Most photographers are always on the lookout for effective editing tips that shorten the time they spend sitting behind the computer. The goal, of course, is to finish post-processing as quickly as possible and get back out in the field doing what we all love most.
The tutorial below is designed to do exactly that by using a simple slider to avoid more time-consuming tools. This is another episode from Park Cameras, a leading retailer in the UK that’s been around for over 50 years. Most of the lessons they post are short and to the point, and this one runs only five minutes.
Today’s discussion is all about using Lightroom’s simple Midtone slider instead of the other more involved tools that “sometimes don’t always cut it” depending upon the image at hand. The Midtone slider, on the other hand, easily make images more compelling by brightening or darkening midtones—sometimes even both,
Gareth Evans is the popular instructor for the weekly tutorials shared by Park Cameras. His lessons are not only informative, but also really fun to watch because of the entertaining style he uses to demonstrate his very helpful tips.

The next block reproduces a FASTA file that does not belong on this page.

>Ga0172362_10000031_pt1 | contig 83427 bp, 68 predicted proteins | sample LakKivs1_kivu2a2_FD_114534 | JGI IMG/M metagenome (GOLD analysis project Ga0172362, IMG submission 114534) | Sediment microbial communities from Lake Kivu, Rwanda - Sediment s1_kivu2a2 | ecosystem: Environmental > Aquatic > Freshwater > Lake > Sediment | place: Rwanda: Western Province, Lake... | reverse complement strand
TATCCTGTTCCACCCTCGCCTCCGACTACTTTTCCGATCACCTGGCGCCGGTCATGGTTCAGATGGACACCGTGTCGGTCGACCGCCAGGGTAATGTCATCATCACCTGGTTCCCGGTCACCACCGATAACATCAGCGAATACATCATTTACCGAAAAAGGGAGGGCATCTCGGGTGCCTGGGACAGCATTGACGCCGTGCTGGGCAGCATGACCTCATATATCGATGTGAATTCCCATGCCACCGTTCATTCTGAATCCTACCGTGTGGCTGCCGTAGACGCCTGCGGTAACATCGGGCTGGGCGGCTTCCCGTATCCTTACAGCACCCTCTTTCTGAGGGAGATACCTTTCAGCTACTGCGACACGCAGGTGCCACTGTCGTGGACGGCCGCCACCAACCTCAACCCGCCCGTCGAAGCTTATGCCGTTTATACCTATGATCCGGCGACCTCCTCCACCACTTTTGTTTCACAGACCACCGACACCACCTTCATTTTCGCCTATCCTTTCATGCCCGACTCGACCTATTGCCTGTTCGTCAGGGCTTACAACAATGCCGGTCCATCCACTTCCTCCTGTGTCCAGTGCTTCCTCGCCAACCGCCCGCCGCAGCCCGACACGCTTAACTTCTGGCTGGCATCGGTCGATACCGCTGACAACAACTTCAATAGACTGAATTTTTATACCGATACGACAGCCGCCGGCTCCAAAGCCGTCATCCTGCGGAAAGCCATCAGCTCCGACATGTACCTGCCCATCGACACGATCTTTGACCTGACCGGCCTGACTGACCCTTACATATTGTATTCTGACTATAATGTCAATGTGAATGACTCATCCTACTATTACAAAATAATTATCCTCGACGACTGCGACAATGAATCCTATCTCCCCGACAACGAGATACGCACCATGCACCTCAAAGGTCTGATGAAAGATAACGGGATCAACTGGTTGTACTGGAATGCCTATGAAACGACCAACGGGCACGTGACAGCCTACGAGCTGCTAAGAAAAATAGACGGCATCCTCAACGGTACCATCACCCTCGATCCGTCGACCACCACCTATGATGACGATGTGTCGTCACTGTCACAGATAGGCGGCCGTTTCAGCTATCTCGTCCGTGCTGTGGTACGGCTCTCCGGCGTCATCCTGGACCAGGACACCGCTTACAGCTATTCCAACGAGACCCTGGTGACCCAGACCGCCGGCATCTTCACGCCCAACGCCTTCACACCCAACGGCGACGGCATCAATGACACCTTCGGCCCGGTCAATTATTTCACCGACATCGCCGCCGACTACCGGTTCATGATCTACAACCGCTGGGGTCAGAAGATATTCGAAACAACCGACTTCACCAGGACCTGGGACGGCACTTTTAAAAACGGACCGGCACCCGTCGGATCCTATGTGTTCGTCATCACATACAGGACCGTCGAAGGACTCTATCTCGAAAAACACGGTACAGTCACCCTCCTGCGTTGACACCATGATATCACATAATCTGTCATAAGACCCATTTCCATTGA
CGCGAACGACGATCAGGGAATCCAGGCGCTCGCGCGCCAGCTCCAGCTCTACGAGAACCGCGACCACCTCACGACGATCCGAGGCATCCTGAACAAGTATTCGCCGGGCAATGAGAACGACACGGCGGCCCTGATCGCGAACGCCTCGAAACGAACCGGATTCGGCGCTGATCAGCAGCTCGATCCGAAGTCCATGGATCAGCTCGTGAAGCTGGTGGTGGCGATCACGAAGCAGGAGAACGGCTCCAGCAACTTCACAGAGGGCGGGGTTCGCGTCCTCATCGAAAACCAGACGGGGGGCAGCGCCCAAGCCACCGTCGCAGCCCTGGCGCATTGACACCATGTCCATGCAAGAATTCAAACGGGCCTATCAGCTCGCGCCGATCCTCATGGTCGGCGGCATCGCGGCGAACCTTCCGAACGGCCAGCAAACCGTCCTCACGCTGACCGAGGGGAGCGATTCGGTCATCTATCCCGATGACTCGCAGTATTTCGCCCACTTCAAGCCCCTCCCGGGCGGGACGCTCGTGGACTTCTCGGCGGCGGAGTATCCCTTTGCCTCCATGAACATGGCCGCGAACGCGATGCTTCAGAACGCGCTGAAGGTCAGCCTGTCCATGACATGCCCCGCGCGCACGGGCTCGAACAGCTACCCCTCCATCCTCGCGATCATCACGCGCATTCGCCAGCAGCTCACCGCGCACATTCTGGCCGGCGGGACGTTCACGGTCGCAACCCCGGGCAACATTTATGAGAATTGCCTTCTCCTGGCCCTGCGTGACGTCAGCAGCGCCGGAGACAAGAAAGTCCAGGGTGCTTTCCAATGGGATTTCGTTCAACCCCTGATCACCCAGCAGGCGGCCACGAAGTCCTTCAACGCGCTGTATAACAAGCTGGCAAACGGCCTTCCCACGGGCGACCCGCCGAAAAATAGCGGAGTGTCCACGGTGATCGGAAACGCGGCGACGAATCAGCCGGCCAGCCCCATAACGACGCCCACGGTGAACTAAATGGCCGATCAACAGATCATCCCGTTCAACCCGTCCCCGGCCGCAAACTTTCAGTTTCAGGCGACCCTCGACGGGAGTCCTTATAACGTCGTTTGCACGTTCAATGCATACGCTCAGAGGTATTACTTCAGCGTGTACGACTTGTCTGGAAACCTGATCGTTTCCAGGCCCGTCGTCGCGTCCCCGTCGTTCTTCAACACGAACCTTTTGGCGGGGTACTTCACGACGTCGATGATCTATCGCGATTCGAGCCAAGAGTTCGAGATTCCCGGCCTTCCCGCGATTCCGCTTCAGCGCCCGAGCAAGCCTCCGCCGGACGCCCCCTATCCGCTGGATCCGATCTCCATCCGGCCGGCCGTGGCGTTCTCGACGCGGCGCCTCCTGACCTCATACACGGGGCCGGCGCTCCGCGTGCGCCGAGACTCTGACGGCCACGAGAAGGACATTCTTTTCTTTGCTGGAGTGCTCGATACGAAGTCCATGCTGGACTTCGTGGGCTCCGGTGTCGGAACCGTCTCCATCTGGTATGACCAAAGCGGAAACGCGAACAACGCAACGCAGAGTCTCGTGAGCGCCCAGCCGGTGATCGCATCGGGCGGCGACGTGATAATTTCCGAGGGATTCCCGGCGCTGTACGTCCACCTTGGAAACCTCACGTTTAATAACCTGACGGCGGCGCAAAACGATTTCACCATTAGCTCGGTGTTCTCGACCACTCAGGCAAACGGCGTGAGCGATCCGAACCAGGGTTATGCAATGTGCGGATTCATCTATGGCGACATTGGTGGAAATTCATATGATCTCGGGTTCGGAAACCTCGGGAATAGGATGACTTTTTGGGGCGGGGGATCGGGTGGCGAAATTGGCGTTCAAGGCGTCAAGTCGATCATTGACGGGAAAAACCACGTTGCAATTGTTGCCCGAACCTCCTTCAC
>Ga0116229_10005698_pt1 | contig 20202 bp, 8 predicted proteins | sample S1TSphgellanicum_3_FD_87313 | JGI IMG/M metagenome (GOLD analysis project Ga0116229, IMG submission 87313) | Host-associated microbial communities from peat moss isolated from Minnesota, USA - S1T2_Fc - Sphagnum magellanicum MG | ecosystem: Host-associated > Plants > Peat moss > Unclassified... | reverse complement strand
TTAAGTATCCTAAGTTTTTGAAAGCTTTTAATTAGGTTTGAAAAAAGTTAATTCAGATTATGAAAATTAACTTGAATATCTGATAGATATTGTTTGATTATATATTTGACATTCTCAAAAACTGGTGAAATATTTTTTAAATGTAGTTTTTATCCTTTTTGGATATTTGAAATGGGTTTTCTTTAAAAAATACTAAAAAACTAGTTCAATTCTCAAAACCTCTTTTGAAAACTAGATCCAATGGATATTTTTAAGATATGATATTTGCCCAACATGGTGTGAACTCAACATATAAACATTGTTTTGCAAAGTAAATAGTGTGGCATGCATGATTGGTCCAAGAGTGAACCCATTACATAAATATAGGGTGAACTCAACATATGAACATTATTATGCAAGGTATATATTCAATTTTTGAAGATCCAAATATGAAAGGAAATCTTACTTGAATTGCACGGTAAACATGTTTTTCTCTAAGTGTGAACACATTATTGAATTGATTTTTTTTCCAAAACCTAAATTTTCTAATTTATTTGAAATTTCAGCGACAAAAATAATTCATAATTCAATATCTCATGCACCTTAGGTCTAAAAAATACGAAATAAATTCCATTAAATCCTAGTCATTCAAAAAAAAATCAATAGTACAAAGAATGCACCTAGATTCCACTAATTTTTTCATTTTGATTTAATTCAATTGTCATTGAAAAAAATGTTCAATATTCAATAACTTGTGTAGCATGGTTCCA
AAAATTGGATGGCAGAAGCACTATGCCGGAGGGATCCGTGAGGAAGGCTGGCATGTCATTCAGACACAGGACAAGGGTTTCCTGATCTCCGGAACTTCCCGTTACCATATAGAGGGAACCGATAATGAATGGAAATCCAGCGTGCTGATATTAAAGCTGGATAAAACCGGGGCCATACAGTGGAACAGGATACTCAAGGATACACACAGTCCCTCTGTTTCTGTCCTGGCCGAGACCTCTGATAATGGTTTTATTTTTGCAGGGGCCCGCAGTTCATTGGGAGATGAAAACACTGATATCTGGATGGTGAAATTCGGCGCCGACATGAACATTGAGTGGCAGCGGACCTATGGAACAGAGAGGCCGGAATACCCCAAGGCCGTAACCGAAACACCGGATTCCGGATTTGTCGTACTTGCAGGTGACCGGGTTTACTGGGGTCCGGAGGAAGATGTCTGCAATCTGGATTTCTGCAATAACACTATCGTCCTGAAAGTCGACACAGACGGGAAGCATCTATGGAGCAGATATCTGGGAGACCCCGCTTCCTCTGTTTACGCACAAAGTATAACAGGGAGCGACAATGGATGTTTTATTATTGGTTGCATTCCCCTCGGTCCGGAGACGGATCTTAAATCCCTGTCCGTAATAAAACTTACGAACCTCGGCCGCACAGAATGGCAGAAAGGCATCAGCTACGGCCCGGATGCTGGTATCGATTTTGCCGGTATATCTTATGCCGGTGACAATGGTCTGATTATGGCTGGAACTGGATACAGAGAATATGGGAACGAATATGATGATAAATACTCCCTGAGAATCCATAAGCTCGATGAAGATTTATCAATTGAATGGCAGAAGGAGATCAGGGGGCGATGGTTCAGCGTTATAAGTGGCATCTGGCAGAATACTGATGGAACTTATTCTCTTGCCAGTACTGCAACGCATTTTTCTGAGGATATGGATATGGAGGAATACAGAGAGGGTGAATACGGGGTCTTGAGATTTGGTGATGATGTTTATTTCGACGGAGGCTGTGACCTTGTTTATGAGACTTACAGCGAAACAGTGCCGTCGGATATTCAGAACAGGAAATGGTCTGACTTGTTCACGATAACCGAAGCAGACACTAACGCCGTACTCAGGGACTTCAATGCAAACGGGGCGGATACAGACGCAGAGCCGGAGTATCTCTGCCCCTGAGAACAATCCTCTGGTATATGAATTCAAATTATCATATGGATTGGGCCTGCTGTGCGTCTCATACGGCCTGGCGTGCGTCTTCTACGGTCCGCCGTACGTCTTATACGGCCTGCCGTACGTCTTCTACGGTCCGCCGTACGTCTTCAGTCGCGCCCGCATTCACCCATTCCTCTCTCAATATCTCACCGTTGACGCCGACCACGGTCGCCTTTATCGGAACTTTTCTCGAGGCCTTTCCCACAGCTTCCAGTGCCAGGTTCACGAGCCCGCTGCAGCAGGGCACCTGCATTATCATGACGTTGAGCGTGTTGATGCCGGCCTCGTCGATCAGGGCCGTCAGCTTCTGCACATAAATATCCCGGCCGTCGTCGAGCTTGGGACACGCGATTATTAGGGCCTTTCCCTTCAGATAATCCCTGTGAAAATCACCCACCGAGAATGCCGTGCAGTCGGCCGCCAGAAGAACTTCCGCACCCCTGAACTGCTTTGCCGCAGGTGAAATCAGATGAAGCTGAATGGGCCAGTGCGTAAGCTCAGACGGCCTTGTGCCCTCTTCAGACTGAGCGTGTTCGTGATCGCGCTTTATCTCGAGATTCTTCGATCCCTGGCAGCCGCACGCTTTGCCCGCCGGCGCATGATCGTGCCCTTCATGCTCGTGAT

As Evans explains, adjusting exposure with the conventional approach is to use tools like the Tone Curve to improve highlights and shadows. But when your goal is to specifically target midtones there’s an effective and much easier approach.
Evans demonstrates how the Midtone slider can make a big difference in an image, and it does so without affecting highlights or shadows. By using this approach, midtones almost appear as though you used “negative dehaze” in a very subtle way.
Evans provides multiple images to illustrate the effectiveness of this method, and you’ll see how it improves detail and tonal values in clouds, adds much-needed contrast just where you want it, and a few other enhancements.
You can find more helpful lessons like this by visiting the Park Cameras YouTube channel on a weekly basis.
And for another Lightroom trick for accelerating your workflow check out the tutorial we shared earlier, explaining a one-click trick for better edits in Lightroom.